- Consider your financial or personal situation (marriage, parenthood, home-buying, etc.) to determine appropriate liability limits, which protect you if you are ever sued. Your financial assets and family members who depend on you need protecting, so generally speaking, the more you have to lose, the more protection you will want.
- If you can afford higher deductibles, they will lower your premiums.
- Review optional types of coverage to evaluate whether or not you may need extra protection. For example, if you don't have disability insurance, you might want loss of income coverage.
- Think about value. The best insurance may not be the cheapest. Standard industry financial ratings assigned to insurance companies will help you evaluate a company's financial strength (their ability to pay claims). For information about consumer complaints against companies, look at state insurance department Web sites.
- Driving history - Maintaining a "clean" driving record (no tickets or accidents) will keep your insurance costs lower.
- Age, gender, marital status - There is statistical evidence that some drivers (for example, young male drivers) will have more accidents than others, which makes them a higher risk for insurers, so they are charged a higher premium.
- Driving patterns- Generally, the more you drive, the more you pay. If you use your car in business and drive over 25,000 miles a year in a heavily populated area, your insurance will cost more than a driver living in a rural area with low annual mileage.
- Your car - Some cars will cost more to insure because they are more expensive to repair, are more easily damaged in an accident or are targets for theft..
- Amount of insurance - While higher policy limits will cost more, you can lower your premium by increasing your deductibles.
- Credit history - Some states may use your credit as a factor in determining your rates. If you have excellent credit, you might pay less.
- Shop around, being sure that the quotes you're comparing are for the same coverage.
- Request higher deductibles for comprehensive and collision.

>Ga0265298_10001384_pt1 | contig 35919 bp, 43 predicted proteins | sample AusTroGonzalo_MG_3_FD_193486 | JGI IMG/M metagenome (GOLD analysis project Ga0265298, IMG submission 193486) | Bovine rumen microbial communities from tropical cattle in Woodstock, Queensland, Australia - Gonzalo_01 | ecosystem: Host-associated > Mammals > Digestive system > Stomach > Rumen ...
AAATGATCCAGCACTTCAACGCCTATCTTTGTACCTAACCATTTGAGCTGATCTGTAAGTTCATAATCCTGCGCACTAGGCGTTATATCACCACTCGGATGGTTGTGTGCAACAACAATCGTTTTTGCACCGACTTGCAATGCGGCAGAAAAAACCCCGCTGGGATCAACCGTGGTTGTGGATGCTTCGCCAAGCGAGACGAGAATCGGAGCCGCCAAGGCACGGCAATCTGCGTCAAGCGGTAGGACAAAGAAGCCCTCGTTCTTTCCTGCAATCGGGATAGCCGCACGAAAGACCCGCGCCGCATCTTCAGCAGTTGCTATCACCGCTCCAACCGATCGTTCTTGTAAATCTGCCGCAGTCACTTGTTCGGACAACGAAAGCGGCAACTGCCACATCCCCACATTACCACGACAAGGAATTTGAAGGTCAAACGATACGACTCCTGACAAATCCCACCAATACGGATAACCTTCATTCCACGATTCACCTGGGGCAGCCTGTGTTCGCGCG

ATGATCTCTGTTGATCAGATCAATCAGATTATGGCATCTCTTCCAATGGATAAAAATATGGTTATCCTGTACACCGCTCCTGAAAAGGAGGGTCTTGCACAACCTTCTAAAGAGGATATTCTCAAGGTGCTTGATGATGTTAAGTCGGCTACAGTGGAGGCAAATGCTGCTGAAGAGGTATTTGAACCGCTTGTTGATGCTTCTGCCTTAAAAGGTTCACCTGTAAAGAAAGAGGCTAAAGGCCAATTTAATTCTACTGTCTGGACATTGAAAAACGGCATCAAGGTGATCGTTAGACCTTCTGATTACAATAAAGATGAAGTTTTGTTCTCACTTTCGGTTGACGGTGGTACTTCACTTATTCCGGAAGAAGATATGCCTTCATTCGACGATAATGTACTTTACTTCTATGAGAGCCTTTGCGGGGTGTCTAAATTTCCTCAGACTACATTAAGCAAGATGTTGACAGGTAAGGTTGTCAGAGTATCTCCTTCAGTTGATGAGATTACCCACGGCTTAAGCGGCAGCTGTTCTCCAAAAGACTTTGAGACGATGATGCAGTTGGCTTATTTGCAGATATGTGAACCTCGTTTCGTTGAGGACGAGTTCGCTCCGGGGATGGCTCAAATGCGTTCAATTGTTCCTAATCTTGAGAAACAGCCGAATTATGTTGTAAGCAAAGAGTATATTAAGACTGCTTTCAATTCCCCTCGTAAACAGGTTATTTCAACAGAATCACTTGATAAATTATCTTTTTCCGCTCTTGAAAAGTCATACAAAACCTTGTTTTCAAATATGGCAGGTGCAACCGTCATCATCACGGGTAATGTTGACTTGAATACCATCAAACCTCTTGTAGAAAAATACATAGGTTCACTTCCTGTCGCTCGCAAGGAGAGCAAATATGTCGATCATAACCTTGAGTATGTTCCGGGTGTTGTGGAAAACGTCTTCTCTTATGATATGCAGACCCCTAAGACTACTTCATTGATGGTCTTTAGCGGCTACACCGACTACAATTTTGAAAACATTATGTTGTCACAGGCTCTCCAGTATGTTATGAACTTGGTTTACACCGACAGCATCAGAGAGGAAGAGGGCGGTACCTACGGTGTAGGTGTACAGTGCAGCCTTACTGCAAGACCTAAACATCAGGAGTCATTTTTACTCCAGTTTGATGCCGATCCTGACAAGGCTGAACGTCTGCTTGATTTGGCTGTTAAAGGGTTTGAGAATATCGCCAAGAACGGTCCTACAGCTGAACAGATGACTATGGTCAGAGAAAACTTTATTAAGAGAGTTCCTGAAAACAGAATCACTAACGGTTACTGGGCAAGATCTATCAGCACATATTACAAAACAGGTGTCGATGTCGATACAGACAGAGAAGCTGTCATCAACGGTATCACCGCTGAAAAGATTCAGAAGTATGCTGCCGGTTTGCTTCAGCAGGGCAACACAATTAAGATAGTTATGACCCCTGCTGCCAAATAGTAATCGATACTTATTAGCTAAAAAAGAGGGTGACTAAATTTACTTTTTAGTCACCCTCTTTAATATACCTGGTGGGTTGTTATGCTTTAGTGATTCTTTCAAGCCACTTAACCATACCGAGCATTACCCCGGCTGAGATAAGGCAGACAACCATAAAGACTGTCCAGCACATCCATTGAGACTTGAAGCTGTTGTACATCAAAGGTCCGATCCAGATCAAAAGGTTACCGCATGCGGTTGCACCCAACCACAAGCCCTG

- Ask about discounts.
- Maintain a good driving record and credit history.
You may be eligible for a discount if you:
- insure more than one vehicle with the same company
- are a homeowner
- have recently taken a defensive driver course
- have a car alarm, airbags, anti-lock brakes, or automatic seatbelts in your car
- have homeowners and car insurance through the same company
- pay in full or through EFT (electronic fund transfer)
- attend college over 100 miles from home and don't have a car with you
- are a full-time student with a grade point average "B" or higher
- participate in a shared-vehicle car pool
Insurance companies charge higher rates to drivers with tickets and accidents because they are statistically higher risks. Since claims statistics and studies by law enforcement agencies show the chances of having an accident increases proportionately to how many tickets and accidents a driver has already had, insurance companies must adjust their rates so the premium accurately reflects the insurance company's exposure to future claims based on this higher risk.
It depends on your policy. The best thing is to review your policy, or ask your insurance agent to review it with you. Your policy may cover autos rented for pleasure, like vacations or special events, but not business. If you do not have comprehensive and collision coverage (often referred to as "physical damage coverage") for your own car, you may not have coverage for a rental car. And if you damage a rental car, your policy may not cover lost revenue the rental car company incurs while the rental car is being fixed; or the cost of a new car if you total the rental.
You are required to carry property damage coverage, which covers damage you cause to someone else's car or property (the fence you hit). There is no deductible for this. Physical damage (comprehensive and collision) is an option that pays for damage to your car. Collision covers damage from your car colliding with another car or object. Comprehensive covers damage from events such as fire, theft, vandalism, weather, and windshield or animal-related accidents. Comprehensive and collision usually have separate deductibles.